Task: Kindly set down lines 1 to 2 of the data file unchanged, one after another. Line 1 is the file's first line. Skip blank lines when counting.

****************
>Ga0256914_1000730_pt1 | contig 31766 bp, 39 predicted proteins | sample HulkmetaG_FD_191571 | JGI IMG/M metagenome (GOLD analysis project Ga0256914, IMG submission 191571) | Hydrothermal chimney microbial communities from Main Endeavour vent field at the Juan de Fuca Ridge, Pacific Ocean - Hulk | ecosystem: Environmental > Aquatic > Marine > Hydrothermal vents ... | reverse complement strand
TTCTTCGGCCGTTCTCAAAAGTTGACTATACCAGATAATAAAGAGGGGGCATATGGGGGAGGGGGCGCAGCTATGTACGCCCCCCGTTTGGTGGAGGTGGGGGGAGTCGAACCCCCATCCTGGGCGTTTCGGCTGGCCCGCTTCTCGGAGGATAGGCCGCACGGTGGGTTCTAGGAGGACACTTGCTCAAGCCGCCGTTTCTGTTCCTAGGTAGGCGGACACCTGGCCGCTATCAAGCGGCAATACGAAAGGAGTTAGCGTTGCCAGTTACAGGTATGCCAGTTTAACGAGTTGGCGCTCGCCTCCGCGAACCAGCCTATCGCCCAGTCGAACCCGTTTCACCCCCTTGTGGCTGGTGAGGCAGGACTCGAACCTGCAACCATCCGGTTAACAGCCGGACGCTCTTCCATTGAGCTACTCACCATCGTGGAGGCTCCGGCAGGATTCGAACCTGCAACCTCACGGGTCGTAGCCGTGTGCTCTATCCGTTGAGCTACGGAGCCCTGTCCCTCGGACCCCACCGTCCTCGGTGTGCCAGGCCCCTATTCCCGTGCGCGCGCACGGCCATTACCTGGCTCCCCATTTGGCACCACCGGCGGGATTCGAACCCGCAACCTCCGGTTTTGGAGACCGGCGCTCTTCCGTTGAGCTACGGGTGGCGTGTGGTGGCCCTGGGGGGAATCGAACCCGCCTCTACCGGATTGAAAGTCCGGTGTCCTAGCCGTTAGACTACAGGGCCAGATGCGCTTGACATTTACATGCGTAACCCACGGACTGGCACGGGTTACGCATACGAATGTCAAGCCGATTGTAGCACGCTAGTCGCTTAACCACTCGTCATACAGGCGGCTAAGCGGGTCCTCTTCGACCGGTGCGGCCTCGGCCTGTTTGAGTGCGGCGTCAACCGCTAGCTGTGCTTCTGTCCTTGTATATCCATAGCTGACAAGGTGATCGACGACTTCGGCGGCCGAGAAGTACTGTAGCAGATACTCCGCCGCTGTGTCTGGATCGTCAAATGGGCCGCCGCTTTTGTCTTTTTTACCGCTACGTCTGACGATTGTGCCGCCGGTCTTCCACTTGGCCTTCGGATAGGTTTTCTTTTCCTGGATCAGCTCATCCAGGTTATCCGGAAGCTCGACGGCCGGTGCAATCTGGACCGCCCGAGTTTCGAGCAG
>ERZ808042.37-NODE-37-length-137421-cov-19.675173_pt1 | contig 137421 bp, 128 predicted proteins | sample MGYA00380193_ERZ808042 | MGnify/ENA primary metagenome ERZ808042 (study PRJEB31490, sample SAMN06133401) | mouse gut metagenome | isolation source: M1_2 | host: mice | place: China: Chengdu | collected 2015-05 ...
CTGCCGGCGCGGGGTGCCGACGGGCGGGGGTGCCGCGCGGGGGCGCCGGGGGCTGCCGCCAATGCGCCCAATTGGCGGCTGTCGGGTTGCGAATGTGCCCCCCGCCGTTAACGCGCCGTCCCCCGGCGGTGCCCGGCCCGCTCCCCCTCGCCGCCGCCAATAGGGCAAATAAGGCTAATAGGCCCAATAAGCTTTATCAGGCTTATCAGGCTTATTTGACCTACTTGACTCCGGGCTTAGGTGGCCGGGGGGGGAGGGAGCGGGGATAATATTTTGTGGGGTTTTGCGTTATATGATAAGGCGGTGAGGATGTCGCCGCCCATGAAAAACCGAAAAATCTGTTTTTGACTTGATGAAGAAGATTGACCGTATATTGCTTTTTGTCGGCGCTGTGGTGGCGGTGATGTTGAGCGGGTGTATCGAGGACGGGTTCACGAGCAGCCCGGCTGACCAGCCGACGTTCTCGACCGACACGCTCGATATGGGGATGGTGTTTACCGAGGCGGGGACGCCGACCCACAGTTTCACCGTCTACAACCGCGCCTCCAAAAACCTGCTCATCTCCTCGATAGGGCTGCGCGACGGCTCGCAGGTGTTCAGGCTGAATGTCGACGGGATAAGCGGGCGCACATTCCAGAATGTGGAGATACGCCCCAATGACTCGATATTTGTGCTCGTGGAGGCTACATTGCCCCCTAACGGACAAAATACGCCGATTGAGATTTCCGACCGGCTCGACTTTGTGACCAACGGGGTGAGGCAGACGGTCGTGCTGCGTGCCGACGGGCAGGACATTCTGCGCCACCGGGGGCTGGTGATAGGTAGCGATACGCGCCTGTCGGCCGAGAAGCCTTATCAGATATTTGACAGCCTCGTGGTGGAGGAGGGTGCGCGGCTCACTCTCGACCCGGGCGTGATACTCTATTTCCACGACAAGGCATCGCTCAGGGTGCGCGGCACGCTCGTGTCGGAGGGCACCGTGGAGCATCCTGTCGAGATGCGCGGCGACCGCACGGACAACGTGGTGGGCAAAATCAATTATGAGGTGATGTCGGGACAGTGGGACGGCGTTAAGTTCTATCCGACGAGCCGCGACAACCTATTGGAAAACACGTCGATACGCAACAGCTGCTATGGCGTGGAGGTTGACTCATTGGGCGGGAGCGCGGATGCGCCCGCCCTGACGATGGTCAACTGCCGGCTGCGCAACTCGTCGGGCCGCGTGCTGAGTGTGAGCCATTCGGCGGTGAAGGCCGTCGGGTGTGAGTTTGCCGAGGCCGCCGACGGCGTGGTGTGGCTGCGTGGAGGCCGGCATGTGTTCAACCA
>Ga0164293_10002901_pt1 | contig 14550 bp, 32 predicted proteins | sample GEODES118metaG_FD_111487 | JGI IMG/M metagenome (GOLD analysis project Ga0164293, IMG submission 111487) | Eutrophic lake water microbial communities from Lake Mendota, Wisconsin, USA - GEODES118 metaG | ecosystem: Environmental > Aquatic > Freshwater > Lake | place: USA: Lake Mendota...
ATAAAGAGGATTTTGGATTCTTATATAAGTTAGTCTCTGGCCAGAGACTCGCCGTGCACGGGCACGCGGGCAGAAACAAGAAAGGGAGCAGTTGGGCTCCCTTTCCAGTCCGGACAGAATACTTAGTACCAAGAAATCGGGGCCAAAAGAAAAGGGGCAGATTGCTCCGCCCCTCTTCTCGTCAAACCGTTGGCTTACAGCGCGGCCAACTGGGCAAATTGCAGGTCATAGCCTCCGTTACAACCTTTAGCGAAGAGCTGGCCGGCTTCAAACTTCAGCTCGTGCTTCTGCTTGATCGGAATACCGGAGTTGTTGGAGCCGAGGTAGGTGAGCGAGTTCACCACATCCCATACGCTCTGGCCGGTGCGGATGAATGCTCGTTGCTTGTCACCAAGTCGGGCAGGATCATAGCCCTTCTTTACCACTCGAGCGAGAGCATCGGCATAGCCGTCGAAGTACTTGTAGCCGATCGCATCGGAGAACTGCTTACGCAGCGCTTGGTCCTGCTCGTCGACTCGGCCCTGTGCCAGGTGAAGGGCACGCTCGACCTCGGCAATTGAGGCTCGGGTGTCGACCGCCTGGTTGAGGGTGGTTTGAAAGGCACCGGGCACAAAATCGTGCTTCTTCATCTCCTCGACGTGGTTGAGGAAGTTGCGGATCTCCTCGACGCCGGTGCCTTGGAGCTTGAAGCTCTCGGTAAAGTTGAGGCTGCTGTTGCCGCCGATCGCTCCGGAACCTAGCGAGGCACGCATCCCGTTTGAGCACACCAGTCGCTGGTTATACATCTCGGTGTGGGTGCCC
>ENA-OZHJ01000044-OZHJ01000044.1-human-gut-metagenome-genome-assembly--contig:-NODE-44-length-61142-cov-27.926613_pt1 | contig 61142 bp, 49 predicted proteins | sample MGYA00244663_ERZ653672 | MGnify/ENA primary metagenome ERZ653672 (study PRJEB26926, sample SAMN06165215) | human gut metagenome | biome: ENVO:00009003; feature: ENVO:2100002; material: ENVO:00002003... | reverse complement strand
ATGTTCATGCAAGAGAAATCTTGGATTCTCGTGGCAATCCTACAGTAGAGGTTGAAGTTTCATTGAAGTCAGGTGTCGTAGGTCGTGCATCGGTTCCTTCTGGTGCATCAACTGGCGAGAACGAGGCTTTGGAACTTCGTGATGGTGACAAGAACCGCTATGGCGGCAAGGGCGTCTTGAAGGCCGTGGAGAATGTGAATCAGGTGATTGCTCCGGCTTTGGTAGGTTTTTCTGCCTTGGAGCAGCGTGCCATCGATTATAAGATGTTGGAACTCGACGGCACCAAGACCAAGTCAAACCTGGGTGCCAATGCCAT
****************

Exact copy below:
>Ga0256914_1000730_pt1 | contig 31766 bp, 39 predicted proteins | sample HulkmetaG_FD_191571 | JGI IMG/M metagenome (GOLD analysis project Ga0256914, IMG submission 191571) | Hydrothermal chimney microbial communities from Main Endeavour vent field at the Juan de Fuca Ridge, Pacific Ocean - Hulk | ecosystem: Environmental > Aquatic > Marine > Hydrothermal vents ... | reverse complement strand
TTCTTCGGCCGTTCTCAAAAGTTGACTATACCAGATAATAAAGAGGGGGCATATGGGGGAGGGGGCGCAGCTATGTACGCCCCCCGTTTGGTGGAGGTGGGGGGAGTCGAACCCCCATCCTGGGCGTTTCGGCTGGCCCGCTTCTCGGAGGATAGGCCGCACGGTGGGTTCTAGGAGGACACTTGCTCAAGCCGCCGTTTCTGTTCCTAGGTAGGCGGACACCTGGCCGCTATCAAGCGGCAATACGAAAGGAGTTAGCGTTGCCAGTTACAGGTATGCCAGTTTAACGAGTTGGCGCTCGCCTCCGCGAACCAGCCTATCGCCCAGTCGAACCCGTTTCACCCCCTTGTGGCTGGTGAGGCAGGACTCGAACCTGCAACCATCCGGTTAACAGCCGGACGCTCTTCCATTGAGCTACTCACCATCGTGGAGGCTCCGGCAGGATTCGAACCTGCAACCTCACGGGTCGTAGCCGTGTGCTCTATCCGTTGAGCTACGGAGCCCTGTCCCTCGGACCCCACCGTCCTCGGTGTGCCAGGCCCCTATTCCCGTGCGCGCGCACGGCCATTACCTGGCTCCCCATTTGGCACCACCGGCGGGATTCGAACCCGCAACCTCCGGTTTTGGAGACCGGCGCTCTTCCGTTGAGCTACGGGTGGCGTGTGGTGGCCCTGGGGGGAATCGAACCCGCCTCTACCGGATTGAAAGTCCGGTGTCCTAGCCGTTAGACTACAGGGCCAGATGCGCTTGACATTTACATGCGTAACCCACGGACTGGCACGGGTTACGCATACGAATGTCAAGCCGATTGTAGCACGCTAGTCGCTTAACCACTCGTCATACAGGCGGCTAAGCGGGTCCTCTTCGACCGGTGCGGCCTCGGCCTGTTTGAGTGCGGCGTCAACCGCTAGCTGTGCTTCTGTCCTTGTATATCCATAGCTGACAAGGTGATCGACGACTTCGGCGGCCGAGAAGTACTGTAGCAGATACTCCGCCGCTGTGTCTGGATCGTCAAATGGGCCGCCGCTTTTGTCTTTTTTACCGCTACGTCTGACGATTGTGCCGCCGGTCTTCCACTTGGCCTTCGGATAGGTTTTCTTTTCCTGGATCAGCTCATCCAGGTTATCCGGAAGCTCGACGGCCGGTGCAATCTGGACCGCCCGAGTTTCGAGCAG